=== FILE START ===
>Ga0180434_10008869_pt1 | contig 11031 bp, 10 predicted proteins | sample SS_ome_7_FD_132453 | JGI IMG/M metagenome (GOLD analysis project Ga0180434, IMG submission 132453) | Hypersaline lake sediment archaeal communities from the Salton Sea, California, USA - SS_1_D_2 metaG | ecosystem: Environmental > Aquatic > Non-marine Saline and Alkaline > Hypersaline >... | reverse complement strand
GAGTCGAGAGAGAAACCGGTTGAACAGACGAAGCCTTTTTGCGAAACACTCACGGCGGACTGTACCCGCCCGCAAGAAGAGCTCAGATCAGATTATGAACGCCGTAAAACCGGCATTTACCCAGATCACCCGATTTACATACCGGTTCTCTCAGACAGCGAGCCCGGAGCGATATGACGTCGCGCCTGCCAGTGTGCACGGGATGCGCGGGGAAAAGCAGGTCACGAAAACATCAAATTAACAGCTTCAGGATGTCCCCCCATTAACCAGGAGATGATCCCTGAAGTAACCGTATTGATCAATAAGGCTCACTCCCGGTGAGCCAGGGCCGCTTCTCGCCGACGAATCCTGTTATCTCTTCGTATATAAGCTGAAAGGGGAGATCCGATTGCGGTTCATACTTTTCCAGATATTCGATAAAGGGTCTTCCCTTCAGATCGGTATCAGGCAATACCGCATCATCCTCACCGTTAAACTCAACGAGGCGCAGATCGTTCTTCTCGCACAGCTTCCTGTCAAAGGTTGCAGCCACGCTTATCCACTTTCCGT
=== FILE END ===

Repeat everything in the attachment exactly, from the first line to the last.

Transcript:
>Ga0180434_10008869_pt1 | contig 11031 bp, 10 predicted proteins | sample SS_ome_7_FD_132453 | JGI IMG/M metagenome (GOLD analysis project Ga0180434, IMG submission 132453) | Hypersaline lake sediment archaeal communities from the Salton Sea, California, USA - SS_1_D_2 metaG | ecosystem: Environmental > Aquatic > Non-marine Saline and Alkaline > Hypersaline >... | reverse complement strand
GAGTCGAGAGAGAAACCGGTTGAACAGACGAAGCCTTTTTGCGAAACACTCACGGCGGACTGTACCCGCCCGCAAGAAGAGCTCAGATCAGATTATGAACGCCGTAAAACCGGCATTTACCCAGATCACCCGATTTACATACCGGTTCTCTCAGACAGCGAGCCCGGAGCGATATGACGTCGCGCCTGCCAGTGTGCACGGGATGCGCGGGGAAAAGCAGGTCACGAAAACATCAAATTAACAGCTTCAGGATGTCCCCCCATTAACCAGGAGATGATCCCTGAAGTAACCGTATTGATCAATAAGGCTCACTCCCGGTGAGCCAGGGCCGCTTCTCGCCGACGAATCCTGTTATCTCTTCGTATATAAGCTGAAAGGGGAGATCCGATTGCGGTTCATACTTTTCCAGATATTCGATAAAGGGTCTTCCCTTCAGATCGGTATCAGGCAATACCGCATCATCCTCACCGTTAAACTCAACGAGGCGCAGATCGTTCTTCTCGCACAGCTTCCTGTCAAAGGTTGCAGCCACGCTTATCCACTTTCCGT